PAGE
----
Trial record 11 of 42 for:    Open Studies | "Staphylococcal Infections"

Study of 2% Chlorhexidine Gluconate-Impregnated Bath Cloths to Prevent MRSA Colonization in Complex Continuing Care

This study is currently recruiting participants. (see Contacts and Locations)
Verified March 2014 by Baycrest
Sponsor:
Information provided by (Responsible Party):
Chingiz Amirov, Baycrest
ClinicalTrials.gov Identifier:
NCT01717690
First received: October 26, 2012
Last updated: March 3, 2014
Last verified: March 2014
  Purpose

The purpose of this study is to determine whether daily bathing with 2% chlorhexidine gluconate-impregnated antiseptic cleanser (CHG) significantly reduces incidence of colonization of hospitalized patients with methicillin-resistant Staphylococcus aureus (MRSA).

Investigators postulate that daily bathing with CHG significantly reduces incidence of colonization of hospitalized patients with MRSA.


Condition Intervention Phase
Staph Aureus Methicillin Resistant Colonization
Drug: CHG antiseptic body cleanser
Phase 4

Study Type: Interventional
Study Design: Allocation: Randomized
Endpoint Classification: Efficacy Study
Intervention Model: Parallel Assignment
Masking: Open Label
Primary Purpose: Prevention
Official Title: Randomized Controlled Clinical Trial of 2% Chlorhexidine Gluconate-Impregnated Bath Cloths to Prevent MRSA Colonization on Complex Continuing Care Units of Baycrest Hospital

Resource links provided by NLM:


Further study details as provided by Baycrest:

Primary Outcome Measures:
  • Incidence of MRSA colonization [ Time Frame: 12 months ] [ Designated as safety issue: No ]
    Primary outcome measure will be incidence of MRSA colonization measured through bi-weekly point-prevalence surveys on each of the three units. All new admissions and re-admissions to the units will also be screened. Protective properties of CHG bathing are expected to significantly reduce the incidence of MRSA transmission in the intervention arm, compared to control arms.


Secondary Outcome Measures:
  • Time to MRSA conversion [ Time Frame: 12 months ] [ Designated as safety issue: No ]
    Secondary outcome measure will be time to MRSA conversion measured as the length of time it takes patients to convert from being MRSA-negative at enrollment to MRSA-positive at discharge or end of the study. Protective properties of CHG bathing are expected to significantly prolong conversion time.


Estimated Enrollment: 70
Study Start Date: August 2013
Estimated Study Completion Date: September 2014
Estimated Primary Completion Date: September 2014 (Final data collection date for primary outcome measure)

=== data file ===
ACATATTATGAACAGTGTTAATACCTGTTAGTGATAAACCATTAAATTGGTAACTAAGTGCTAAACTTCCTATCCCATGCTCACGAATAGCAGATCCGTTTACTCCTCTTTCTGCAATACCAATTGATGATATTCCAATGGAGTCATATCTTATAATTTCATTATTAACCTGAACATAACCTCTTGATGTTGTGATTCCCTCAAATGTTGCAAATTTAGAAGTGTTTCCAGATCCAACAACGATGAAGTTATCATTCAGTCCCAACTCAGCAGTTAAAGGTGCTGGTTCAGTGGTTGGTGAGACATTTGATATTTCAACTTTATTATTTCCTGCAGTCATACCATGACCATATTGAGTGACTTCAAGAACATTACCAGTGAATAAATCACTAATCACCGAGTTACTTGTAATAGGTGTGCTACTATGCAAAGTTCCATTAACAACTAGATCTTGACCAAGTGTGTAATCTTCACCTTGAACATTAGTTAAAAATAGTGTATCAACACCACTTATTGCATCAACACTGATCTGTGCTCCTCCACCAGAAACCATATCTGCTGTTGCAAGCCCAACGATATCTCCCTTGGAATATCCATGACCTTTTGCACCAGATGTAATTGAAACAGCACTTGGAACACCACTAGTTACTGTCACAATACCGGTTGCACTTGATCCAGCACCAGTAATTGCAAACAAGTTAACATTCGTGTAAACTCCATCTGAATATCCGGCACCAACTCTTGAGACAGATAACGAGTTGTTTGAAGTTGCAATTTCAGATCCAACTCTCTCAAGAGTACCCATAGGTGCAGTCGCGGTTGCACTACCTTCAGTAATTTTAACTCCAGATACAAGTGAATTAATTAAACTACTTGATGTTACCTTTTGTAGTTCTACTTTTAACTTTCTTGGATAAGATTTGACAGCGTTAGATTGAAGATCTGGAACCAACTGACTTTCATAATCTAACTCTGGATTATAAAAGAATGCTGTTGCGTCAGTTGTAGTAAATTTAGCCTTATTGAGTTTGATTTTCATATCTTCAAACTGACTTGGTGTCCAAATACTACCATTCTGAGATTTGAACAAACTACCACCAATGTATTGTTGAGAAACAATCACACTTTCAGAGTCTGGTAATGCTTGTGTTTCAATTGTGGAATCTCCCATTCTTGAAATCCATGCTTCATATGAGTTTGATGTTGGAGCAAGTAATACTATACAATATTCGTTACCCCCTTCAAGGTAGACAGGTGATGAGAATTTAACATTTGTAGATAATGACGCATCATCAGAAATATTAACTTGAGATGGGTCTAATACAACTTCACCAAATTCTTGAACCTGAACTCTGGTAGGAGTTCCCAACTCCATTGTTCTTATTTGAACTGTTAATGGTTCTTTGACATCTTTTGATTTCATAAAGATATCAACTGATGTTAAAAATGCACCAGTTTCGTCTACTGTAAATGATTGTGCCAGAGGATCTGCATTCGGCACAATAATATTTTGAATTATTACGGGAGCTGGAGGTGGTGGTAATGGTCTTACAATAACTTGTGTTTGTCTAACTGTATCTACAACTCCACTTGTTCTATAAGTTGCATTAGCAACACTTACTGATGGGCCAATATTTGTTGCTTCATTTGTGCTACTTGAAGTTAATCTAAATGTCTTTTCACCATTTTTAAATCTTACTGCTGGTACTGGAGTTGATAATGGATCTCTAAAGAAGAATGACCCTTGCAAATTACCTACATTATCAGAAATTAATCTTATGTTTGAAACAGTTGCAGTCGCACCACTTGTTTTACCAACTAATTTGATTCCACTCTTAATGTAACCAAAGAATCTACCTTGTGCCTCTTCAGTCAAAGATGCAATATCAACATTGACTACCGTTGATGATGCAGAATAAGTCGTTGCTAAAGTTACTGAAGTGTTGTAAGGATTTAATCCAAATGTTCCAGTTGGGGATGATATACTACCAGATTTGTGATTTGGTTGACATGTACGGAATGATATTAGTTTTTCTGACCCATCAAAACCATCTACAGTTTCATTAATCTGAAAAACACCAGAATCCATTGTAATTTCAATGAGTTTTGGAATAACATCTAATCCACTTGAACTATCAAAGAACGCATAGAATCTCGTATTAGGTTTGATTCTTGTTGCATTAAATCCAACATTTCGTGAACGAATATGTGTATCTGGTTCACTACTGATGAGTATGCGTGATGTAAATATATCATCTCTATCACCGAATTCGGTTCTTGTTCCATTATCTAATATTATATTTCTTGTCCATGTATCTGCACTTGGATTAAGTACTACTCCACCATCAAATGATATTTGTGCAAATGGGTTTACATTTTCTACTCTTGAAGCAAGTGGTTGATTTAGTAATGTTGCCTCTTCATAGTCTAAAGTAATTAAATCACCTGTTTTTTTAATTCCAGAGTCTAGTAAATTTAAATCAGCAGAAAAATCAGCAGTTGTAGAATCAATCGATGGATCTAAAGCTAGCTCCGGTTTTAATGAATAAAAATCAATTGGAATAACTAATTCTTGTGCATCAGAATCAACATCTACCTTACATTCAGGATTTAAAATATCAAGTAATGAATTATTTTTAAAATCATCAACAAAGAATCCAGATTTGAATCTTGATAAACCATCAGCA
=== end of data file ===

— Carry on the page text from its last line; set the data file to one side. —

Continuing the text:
Arms Assigned Interventions
Active Comparator: CHG antiseptic body cleanser

One randomly selected intervention unit in Complex Continuing Care program where all patients (MRSA-positive and MRSA-negative) will be bathed daily with an antiseptic body cleanser (CHG).

Only MRSA-negative patients at enrollment will be included in the study analysis, and only their outcomes (MRSA status and time to conversion) will be analyzed.

Antiseptic body cleanser - 2% Chlorhexidine Gluconate in a non-alcohol and non-alkaline base, delivered to skin surface through the bath cloths impregnated with this antiseptic solution.

Drug: CHG antiseptic body cleanser
The intervention consists of daily bathing of all patients (MRSA-positive and MRSA-negative) on the intervention unit with CHG.
Other Names:
  • Chlorhexidine gluconate cloths
  • Drug Identification Number (Health Canada): 02245741
No Intervention: Non-antiseptic body cleanser

Two control units in Complex Continuing Care program where all patients (MRSA-positive and MRSA-negative) will be bathed daily with a non-antiseptic body cleanser (Comfort Bath ®).

Only MRSA-negative patients at enrollment will be included in the study analysis, and only their outcomes (MRSA status and time to conversion) will be analyzed.


Detailed Description:

Bathing patients with 2% chlorhexidine gluconate-impregnated cloths (CHG) is an established practice at Baycrest. Our previous studies have demonstrated strong MRSA-preventive properties of CHG bathing practice - the rate of MRSA transmission on intervention units dropped from 4.99 to 0.88 cases per 1,000 patient days - an overall rate reduction of 82%.